Chinatown Restaurant Reopens in Austin

Texas culinary arts school students may have heard the big news back in December 2013 when Ronald Cheng, owner of the Chinatown restaurant, announced plans to open a third location in Lakewood.

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June 3, 2014 3 min read

Austin culinary arts program students can stop by Chinatown for dim sum brunch on weekends.Texas culinary arts school students may have heard the big news back in December 2013 when Ronald Cheng, owner of the Chinatown restaurant, announced plans to open a third location in Lakewood. Cheng got hard to work straight away, and the locally beloved establishment is already open for business.

According to the Eater, Chinatown’s new location officially opened over the third weekend of May 2014. But it’s not actually a new location – what many may not realize is that the local eatery first got its start 30 years ago in this Austin neighborhood in the exact same building at 2712 Bee Cave Road. Cheng first opened Chinatown here in 1983, but later expanded and moved to more prosperous spots in downtown Austin: one on East 5th street and another at Greystone Drive and Mopac Expressway.

Austin culinary arts school students may be interested to hear that Cheng got his start in the culinary arts. The owner, who plays a strong role in the city’s dining scene, began as a cook in his mother’s Chinese restaurant in 1970. It was only the third Chinese eatery Austin has seen, and it was a tiny restaurant (that doubled as the family’s home) with only five tables and a home stove. With time and effort, the restaurant blossomed, encouraging Cheng to go on to do great things for the food community of Austin.

When he opened his first Chinatown on Bee Cave Road, Cheng modeled it after Wolfgang Puck’s first restaurant, Chinois. But the city wasn’t ready for this type of Asian-French-American fusion, so the owner eventually changed it to El Chino’s in 1990, bringing Chinese-Mexican fusion to Austin with dishes like moo shu fajitas and taquito egg rolls.

Cheng considers the return to this location a triumphant success, but he recognizes the difficulties that lay ahead. Westlake is a notoriously difficult area to run a restaurant, since many of its residents tend to leave the neighborhood when dining out. He believes Chinatown’s role in the city’s history will play a big part in attracting customers, and he’s switching things up with this reopening: Rather than fusion fare and stir fry, the establishment will focus on traditional, pan-seared Chinese food. So visitors will find regional and authentic foods that may not be common in America. And Cheng plans on utilizing locally grown foods for his dishes. Since many of the menu options will rely on what produce, meats and fish are available at the time, the establishment will offer mostly specials that rotate regularly.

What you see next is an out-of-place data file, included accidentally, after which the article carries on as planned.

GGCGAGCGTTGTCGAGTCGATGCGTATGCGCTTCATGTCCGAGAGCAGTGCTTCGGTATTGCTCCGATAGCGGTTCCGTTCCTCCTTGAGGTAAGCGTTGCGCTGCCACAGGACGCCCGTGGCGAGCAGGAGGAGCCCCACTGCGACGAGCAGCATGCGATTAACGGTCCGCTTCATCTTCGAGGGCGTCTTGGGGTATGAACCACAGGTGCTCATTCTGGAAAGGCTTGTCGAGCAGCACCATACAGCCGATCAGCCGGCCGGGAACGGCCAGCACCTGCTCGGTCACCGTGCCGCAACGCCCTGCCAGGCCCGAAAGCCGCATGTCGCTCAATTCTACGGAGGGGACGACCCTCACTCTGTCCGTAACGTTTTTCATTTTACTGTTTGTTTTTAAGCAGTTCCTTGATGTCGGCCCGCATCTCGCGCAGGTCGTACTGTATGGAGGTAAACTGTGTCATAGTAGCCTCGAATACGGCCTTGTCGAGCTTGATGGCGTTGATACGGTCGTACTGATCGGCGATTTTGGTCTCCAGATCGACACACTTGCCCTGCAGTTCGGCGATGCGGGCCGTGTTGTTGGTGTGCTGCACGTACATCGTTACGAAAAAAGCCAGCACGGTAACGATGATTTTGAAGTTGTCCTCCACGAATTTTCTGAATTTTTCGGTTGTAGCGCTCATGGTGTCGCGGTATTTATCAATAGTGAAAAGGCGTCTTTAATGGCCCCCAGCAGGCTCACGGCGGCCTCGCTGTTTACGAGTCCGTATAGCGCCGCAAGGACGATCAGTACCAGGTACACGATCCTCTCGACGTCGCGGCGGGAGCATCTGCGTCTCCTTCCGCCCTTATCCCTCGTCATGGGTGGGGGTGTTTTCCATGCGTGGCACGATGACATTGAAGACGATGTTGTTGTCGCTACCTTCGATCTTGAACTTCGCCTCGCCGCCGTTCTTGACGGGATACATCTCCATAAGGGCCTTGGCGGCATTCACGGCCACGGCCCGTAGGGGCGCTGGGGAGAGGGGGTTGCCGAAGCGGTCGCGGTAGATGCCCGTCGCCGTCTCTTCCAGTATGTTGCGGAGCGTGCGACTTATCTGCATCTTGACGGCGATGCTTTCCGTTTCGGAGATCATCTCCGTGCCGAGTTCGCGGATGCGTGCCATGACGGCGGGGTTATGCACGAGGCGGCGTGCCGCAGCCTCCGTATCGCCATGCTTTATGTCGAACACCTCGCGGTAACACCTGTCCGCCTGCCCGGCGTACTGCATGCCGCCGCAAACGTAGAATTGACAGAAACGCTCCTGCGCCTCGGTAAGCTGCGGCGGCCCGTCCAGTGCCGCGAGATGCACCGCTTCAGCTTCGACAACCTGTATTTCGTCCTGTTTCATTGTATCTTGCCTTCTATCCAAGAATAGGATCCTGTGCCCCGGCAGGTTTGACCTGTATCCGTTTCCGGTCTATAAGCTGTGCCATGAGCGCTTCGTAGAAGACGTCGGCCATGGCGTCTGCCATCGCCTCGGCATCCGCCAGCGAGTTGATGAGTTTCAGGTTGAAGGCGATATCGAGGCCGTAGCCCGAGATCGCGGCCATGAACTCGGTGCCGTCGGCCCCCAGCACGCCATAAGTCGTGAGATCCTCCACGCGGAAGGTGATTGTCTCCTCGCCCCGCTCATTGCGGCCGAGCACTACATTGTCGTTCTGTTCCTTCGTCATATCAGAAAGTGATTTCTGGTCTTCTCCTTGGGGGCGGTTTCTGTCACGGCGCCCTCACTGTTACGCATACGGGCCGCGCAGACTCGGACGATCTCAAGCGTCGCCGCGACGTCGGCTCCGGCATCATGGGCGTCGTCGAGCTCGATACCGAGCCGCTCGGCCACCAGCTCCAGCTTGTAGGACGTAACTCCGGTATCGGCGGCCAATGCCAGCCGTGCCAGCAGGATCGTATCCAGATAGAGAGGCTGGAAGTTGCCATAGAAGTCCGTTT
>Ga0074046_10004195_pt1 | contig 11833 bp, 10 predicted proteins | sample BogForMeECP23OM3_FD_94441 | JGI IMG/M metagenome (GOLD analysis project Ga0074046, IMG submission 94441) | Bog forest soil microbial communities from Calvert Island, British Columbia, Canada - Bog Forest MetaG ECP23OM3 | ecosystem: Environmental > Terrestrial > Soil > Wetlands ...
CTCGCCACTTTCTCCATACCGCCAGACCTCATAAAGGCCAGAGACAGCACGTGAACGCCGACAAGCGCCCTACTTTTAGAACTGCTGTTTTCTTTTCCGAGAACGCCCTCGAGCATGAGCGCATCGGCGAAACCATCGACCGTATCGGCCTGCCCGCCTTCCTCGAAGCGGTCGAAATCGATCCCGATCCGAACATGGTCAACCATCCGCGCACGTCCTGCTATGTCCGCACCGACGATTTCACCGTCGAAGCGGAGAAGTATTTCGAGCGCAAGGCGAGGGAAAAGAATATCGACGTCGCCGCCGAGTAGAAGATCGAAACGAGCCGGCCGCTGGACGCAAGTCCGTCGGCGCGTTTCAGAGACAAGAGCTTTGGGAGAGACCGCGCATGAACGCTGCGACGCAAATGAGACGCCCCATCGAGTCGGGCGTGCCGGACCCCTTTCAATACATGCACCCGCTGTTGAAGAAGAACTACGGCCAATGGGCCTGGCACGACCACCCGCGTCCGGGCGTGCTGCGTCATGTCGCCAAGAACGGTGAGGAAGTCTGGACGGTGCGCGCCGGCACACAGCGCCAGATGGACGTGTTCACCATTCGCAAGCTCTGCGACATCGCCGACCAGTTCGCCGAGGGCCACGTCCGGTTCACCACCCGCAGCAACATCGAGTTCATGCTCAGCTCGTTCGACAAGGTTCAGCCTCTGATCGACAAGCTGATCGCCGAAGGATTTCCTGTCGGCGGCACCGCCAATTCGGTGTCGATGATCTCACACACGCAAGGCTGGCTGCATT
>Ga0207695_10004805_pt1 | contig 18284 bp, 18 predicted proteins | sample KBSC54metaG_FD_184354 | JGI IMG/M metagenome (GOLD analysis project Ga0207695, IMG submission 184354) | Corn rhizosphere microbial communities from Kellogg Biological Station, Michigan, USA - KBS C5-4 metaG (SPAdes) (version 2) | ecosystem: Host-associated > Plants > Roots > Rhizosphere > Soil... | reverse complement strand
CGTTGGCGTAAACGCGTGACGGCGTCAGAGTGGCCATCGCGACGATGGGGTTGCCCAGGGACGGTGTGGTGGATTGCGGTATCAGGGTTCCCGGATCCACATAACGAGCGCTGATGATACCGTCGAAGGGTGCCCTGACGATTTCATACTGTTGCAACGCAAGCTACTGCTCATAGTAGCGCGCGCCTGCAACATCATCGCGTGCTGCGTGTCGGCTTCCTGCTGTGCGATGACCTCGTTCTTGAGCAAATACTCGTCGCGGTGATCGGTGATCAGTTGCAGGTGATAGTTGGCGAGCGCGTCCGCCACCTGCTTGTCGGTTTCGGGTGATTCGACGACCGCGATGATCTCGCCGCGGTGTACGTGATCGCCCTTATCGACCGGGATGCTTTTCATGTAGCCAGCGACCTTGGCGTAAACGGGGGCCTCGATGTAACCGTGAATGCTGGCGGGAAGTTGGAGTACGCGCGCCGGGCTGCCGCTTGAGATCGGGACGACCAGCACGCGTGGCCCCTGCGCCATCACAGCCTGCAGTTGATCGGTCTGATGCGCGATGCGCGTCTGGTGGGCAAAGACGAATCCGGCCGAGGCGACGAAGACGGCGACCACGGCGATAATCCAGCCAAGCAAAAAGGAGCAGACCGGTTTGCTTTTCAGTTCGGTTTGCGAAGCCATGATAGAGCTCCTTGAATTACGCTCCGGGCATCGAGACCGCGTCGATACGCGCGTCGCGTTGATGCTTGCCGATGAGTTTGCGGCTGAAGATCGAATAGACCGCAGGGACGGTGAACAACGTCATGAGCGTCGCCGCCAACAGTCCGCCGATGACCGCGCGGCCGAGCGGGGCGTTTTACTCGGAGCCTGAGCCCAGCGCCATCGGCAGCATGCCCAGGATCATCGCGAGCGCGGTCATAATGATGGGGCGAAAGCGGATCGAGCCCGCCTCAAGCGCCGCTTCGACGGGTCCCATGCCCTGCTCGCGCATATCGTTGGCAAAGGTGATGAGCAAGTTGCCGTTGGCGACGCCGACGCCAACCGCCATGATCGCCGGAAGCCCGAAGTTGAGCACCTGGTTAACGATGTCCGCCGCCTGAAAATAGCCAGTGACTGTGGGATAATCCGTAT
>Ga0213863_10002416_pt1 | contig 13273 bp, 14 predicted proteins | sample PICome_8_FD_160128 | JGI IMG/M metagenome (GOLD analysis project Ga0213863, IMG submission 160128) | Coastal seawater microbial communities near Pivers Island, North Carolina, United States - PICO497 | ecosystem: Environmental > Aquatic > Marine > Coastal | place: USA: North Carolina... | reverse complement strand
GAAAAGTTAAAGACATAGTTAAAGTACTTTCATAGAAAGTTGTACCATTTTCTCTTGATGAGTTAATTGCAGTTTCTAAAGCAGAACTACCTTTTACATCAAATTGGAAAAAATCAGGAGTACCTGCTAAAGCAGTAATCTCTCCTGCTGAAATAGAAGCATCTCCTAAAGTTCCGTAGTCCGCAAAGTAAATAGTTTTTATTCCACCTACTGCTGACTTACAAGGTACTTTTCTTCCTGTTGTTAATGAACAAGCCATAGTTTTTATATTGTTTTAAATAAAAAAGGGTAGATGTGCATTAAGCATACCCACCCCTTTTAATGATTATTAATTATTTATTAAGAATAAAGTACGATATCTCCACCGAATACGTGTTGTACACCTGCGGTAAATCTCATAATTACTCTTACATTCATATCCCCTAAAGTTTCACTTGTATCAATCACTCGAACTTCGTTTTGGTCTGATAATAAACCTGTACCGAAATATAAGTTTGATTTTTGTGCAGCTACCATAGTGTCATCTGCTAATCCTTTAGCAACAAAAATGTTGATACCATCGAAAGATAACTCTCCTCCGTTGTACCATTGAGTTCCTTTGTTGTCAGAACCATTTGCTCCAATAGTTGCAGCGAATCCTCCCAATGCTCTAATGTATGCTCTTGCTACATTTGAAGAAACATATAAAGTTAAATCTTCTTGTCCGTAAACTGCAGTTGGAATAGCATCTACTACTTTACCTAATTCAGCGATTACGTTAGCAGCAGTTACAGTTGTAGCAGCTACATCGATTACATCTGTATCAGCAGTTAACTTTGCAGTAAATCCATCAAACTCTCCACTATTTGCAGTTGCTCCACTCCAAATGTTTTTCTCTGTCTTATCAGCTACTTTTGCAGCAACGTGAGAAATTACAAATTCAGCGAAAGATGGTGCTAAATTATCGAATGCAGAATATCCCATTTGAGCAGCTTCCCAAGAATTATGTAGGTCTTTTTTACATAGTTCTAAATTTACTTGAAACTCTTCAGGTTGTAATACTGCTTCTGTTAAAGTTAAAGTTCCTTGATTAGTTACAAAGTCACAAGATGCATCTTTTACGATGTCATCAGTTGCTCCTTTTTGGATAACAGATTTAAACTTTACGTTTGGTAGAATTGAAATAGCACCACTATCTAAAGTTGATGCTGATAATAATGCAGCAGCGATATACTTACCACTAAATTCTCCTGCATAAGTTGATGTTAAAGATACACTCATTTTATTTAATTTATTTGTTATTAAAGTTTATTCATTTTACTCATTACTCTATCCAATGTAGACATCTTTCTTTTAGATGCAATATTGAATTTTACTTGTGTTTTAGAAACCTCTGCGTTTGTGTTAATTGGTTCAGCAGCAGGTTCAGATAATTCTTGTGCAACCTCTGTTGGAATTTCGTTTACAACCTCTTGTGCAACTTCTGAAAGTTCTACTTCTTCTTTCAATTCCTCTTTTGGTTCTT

The Austin Chronicle took a first look into the restaurant, which Cheng jumped at the chance to own once again when he learned it was available.

“When one of my former employees told me the restaurant here had failed and the building was available, I decided that since I’d been given this new chance at life, I would make something great again in this building,” Cheng said.

The new decor is based on a rich red and black color scheme with slightly oriental adornments. It has a spacious dining room, full bar, fully stocked wine racks and a private dining room for special events. The new menu has some old Chinatown favorites, but the new dishes are the highlight – items like crispy duck pie with green onions and grilled loin-cut lamb chops with lemongrass and ginger.

“Westerners may not recognize some of the things we’ll be doing, but I’m going to try to educate them about dishes from Chinese provinces they may not know,” he told the Austin Chronicle.

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